Good morning Wednesday! The brightest and sunniest day of the week. We are all just so happy to have you in our lives because without you, we would be that much closer to the dreaded weekend. In the news: a newish transit plan; Captain John’s floats off into the sunset; the little guys can pollute with the best of them; bridge over troubled condos; and drugs, drugs, drugs.
NEW TRANSIT PLAN ALERT! Two of Toronto’s most important transit-friendly councillors have a proposal to expand and improve as much as 175 kilometres of subway, LRT, streetcar, and bus routes. TTC Chair Karen Stintz (Ward 16, Eglinton-Lawrence) and TTC Vice-Chair Glenn De Baeremaeker (Ward 38, Scarborough Centre) are pitching their $30 billion OneCity proposal as a 30-year plan to help deal with the city’s ever-increasing gridlock problem. Stintz and De Baeremaeker are asking council to submit OneCity for a staff study in July. The details of what the plan hopes to accomplish are expansive, but many of the ideas in it have been discussed in the past—some of the environmental assessments have even been done for years. Of course, a lot of these ideas depend on increasing taxes as a provincial election draws near.
It is time to start saying goodbye to Toronto’s favourite floating live-in seafood restaurant. Captain John’s restaurant, where owner John Letnik has apparently been living since 1983, was ordered to shut down by health inspectors after Waterfront Toronto rescinded the ship’s lease and the City cut off its water supply, which seems redundant. Letnik owes $500,000 in taxes, rent, and insurance, so this probably means the end for the landmark.
Ever wonder who in your neighbourhood is polluting and what they’re polluting with? Now you can know (about some cases). Toronto Public Health’s ChemTRAC program, currently in its first phase, has found that some small- and medium-sized polluters have been emitting as yet undocumented carcinogenic toxins in the city. The data only includes power generators, water treatment plants, printers, and chemical manufacturers so far, but that list will continue to grow. Anyone using more than 100 kilograms of the chemicals found on a list of 25 priority substances will need to report to the program. In contrast, the federal government’s equivalent is only concerned with polluters once they use over 10,000 kilograms. There is even a handy map with which you may check on your neighbourhood establishments. However, not many potential polluters have data available yet.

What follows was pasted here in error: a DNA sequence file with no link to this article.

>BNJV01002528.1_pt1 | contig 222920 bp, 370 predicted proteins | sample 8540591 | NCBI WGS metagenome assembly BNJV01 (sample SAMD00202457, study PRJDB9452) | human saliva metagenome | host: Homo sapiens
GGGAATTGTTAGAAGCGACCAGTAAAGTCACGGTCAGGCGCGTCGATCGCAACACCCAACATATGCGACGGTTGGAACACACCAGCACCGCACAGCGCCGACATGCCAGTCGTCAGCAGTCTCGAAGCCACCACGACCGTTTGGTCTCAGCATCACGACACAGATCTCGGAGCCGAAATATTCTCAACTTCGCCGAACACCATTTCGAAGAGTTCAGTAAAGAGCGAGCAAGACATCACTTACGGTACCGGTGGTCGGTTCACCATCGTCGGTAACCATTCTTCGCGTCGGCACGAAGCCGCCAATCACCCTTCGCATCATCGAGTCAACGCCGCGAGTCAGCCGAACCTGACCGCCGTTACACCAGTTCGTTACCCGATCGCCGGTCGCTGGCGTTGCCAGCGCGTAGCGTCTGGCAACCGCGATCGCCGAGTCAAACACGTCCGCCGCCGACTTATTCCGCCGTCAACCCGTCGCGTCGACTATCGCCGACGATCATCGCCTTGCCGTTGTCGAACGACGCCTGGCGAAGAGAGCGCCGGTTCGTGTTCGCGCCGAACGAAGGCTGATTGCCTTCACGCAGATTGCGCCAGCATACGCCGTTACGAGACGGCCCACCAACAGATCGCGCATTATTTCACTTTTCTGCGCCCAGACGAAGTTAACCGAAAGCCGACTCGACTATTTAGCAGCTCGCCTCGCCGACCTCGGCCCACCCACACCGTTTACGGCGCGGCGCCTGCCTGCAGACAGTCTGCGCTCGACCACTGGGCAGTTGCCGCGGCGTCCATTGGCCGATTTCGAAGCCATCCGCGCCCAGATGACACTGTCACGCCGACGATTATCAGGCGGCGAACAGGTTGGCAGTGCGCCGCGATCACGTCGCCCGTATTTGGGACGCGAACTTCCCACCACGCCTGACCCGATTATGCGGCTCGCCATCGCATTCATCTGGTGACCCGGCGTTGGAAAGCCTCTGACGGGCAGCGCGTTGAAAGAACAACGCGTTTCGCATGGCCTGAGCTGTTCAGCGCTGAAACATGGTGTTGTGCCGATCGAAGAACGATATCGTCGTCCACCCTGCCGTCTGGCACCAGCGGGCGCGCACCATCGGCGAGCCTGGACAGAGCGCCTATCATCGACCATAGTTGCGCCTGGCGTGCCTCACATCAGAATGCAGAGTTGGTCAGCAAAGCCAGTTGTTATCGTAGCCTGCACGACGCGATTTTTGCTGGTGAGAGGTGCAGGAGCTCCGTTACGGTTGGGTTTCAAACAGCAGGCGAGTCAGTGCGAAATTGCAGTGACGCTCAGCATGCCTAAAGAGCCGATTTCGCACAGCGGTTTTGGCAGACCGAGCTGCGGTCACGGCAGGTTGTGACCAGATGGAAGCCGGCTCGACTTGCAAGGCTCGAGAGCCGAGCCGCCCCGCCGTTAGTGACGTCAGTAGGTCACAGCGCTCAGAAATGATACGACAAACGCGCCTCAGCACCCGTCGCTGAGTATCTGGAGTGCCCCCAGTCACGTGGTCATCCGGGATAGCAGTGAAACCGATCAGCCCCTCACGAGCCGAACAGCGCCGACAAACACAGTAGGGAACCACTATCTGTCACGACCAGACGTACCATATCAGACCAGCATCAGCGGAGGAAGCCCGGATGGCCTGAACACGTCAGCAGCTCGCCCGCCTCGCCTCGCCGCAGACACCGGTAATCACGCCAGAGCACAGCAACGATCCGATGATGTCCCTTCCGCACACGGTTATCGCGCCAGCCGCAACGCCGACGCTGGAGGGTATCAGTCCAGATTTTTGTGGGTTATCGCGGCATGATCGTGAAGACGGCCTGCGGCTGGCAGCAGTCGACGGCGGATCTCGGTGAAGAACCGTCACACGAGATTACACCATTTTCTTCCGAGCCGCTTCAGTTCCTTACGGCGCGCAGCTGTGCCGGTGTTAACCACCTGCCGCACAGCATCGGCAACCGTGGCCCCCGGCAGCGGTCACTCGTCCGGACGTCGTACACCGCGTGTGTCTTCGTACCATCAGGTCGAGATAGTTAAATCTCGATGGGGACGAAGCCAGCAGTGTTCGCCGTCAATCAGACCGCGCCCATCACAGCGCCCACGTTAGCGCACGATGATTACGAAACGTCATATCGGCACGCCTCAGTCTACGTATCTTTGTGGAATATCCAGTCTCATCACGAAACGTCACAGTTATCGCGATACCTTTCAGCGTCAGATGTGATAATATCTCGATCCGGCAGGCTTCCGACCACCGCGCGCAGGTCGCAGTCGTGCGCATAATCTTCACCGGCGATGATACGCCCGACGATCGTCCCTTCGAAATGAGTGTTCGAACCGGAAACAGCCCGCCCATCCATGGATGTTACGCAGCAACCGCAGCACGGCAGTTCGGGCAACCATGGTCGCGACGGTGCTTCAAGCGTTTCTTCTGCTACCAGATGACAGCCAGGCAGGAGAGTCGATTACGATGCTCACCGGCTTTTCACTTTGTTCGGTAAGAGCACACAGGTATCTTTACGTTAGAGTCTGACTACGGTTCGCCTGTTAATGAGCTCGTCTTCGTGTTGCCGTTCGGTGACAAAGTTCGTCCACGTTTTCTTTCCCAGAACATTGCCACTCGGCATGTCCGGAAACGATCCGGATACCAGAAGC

In the field of extraordinary, yet slightly unsatisfying time-lapse videos, here is one of a bridge between two condo buildings near Spadina Avenue and Lake Shore Boulevard West rising into the sky. While it is kind of remarkable that the 450 tonne structure was brought up 33 storeys on what appears to be a couple of ropes, the bridge does not reach its destination in the video.
In three separate drug busts since Sunday, GTA police have seized $20 million worth of marijuana plants; over $1 million worth of cocaine; and $1.5 million worth of various illegal drugs, including a package that could be Toronto’s first seizure of bath salts.